Thanksgiving break ends, and the holiday break races towards millions of black students at predominantly white campuses nationwide who are still working to balance activism and academics within the #StudentBlackOut movement. Boards and presidents, white classmates and alumni, we can only assume, are desperately praying that the return of college basketball and extended hiatus from campus will meld to calm the tempers of black students at public, private and Ivy League campuses in their quest for equity and respectability as students and citizens.
The movement, while necessary, historic and breathtaking, has been short on data and long on determination over the last few weeks — we’ve heard a lot of anecdotes about ground-level racism levied by white students, not enough black faculty members in tenured positions of advisement and influence, and mostly, complaints about a lack of ‘safe spaces’ on campuses built and maintained, historically, to propagate wealth and segregation for white Americans.
So as brothers and sisters return home to regenerate and reflect on the work they’ve done thus far, here’s hoping that two sets of statistics center their approach in the coming weeks and months of 2016. These stats may, hopefully, shed new perspective on just how much we need to have the ongoing, uncomfortable conversation about HBCUs vs. PWIs.
Enrollment data posted by the federal Department of Education shows that as of last fall, 92 percent of all black college students were enrolled at non-HBCU colleges and universities. A recent Washington Post editorial penned by former Howard University President H. Patrick Swygert and HU Dean of Education Leslie T. Fenwick, suggests that 96 percent of tenured black faculty work at HBCUs; a number that is eerily consistent with data featured in a recent Mother Jones profile of ethnic diversity among faculty at a sample of PWIs nationwide.
There are a lot of economic, geographic, and social factors that play into these huge numbers, but if we look at them for face value, we’re left with some striking assumptions and questions. Why is it that so many PWIs are wiling to recruit, accept and partially pay for the education of so many black students, but appear to be steadfast against the hiring of black faculty at the same rates? Why can white schools take hard-earned or borrowed money from black families in the name of a ‘a more valuable degree,’ or ‘an environment that most closes matches the real world,’ but black professors are generally barred from being paid to teach within this same context?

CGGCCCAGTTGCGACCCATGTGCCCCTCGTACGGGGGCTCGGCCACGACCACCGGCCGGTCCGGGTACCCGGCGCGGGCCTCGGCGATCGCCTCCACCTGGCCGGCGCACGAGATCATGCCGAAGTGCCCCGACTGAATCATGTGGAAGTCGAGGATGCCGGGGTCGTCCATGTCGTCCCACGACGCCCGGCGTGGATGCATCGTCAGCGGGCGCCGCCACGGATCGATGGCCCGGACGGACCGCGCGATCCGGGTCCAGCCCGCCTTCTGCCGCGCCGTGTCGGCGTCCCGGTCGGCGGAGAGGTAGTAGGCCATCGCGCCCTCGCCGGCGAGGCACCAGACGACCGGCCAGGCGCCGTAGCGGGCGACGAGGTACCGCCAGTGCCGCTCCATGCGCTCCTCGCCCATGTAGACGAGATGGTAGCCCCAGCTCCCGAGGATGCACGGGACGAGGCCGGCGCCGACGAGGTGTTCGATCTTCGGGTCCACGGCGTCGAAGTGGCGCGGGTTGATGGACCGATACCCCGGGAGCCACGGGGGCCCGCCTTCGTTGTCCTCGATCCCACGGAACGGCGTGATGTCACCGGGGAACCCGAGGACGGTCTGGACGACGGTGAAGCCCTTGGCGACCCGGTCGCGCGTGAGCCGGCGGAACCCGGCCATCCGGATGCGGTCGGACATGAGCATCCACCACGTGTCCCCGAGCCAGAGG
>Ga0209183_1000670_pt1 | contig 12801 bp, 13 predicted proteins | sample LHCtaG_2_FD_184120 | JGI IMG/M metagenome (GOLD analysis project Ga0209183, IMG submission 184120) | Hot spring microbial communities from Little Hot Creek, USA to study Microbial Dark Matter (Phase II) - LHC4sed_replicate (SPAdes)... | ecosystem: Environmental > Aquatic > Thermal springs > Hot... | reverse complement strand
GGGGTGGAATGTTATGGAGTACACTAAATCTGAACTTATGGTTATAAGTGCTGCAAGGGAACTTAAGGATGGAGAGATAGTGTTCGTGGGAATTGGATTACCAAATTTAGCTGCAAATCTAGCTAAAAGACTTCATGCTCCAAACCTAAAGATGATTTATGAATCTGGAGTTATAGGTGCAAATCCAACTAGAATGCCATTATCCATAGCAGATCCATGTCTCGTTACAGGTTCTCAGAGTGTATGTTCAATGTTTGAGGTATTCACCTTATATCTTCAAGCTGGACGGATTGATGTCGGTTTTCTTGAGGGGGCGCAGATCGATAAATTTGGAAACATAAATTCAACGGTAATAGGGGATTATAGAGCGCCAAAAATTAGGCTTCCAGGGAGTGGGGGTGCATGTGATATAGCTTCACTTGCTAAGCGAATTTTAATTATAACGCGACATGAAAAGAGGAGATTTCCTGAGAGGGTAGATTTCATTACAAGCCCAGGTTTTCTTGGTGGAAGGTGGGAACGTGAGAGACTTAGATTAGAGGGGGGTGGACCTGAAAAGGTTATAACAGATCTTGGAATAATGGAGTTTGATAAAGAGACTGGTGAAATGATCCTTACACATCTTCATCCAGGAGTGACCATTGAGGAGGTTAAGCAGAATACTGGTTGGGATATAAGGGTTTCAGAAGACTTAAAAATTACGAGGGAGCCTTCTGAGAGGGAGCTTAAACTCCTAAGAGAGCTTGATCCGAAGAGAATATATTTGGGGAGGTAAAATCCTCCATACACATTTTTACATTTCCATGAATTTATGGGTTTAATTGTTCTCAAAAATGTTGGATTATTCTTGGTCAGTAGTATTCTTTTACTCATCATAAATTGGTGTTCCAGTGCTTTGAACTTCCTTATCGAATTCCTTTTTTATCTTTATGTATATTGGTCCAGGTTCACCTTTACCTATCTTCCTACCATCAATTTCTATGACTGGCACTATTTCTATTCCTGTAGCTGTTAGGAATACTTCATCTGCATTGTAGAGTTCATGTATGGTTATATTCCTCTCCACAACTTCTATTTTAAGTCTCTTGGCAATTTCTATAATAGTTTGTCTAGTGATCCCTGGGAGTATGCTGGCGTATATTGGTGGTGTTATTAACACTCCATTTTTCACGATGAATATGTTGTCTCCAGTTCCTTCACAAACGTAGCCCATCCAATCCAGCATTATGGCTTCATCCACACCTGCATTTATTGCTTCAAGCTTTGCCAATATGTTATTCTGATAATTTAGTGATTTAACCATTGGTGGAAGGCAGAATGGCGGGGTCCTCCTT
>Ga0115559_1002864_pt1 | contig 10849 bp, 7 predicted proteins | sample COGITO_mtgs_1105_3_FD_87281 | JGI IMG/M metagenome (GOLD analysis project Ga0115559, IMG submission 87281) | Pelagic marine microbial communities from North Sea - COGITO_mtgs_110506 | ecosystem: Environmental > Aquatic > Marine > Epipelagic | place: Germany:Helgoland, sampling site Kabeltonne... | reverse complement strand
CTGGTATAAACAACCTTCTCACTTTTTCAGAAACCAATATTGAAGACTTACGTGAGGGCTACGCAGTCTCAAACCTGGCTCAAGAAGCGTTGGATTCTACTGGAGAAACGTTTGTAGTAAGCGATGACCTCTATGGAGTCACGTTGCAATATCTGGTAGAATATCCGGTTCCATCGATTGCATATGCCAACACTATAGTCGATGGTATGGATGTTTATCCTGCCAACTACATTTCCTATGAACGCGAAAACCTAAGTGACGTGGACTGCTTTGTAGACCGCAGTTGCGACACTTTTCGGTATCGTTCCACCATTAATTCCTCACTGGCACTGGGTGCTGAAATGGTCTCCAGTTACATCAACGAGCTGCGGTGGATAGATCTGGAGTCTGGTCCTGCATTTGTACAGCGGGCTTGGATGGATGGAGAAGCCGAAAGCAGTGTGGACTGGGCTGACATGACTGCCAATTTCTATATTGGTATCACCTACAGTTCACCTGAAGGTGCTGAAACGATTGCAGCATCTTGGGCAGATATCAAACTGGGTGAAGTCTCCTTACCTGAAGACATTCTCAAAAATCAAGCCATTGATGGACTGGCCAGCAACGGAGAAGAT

And most importantly, if choice and accessibility in white spaces and campuses is so readily available, does that mean a healthy number of black professors, who more often than not earn advanced and terminal degrees from PWIs, are ‘settling’ to teach at HBCUs because of segregated hiring policies at PWIs? And let’s just say that most black professors are indeed ‘settling’ for lower salaries, more intensive workloads, fewer research and teaching resources and fewer prepared students — mathematically, with more than 3,000 colleges and universities nationwide, do they really have to settle even if they are rejected for teaching opportunities in their home state, and every state which borders them?
Data this disparate creates the assumption that choice, real or imagined, is being heavily influenced by elements beyond our own desires and personal cultural missions. We can assume that some black professors nationwide are choosing to work at HBCUs, just as some black professors choose to work at PWIs. Without knowing just how many black professors choose to build careers at black colleges, versus those apparently forced into these schools by segregation, we’re left with telling stats on where black students and faculty want to be, versus where they are actually wanted.
And this is what makes the HBCU vs. PWI dialog so important and complex; the same mission, opportunities and resources which apparently repel black nine out of every 10 black students seem to attract nine out of every 10 black tenured professors. Nine out of 10 black students are willing to pay PWIs for education, but nine out of 10 ranking black professors are being paid by HBCUs.
Black students at PWIs are looking for more tenured black faculty on campus, while HBCUs are looking for more black students. Does it get any more ironic?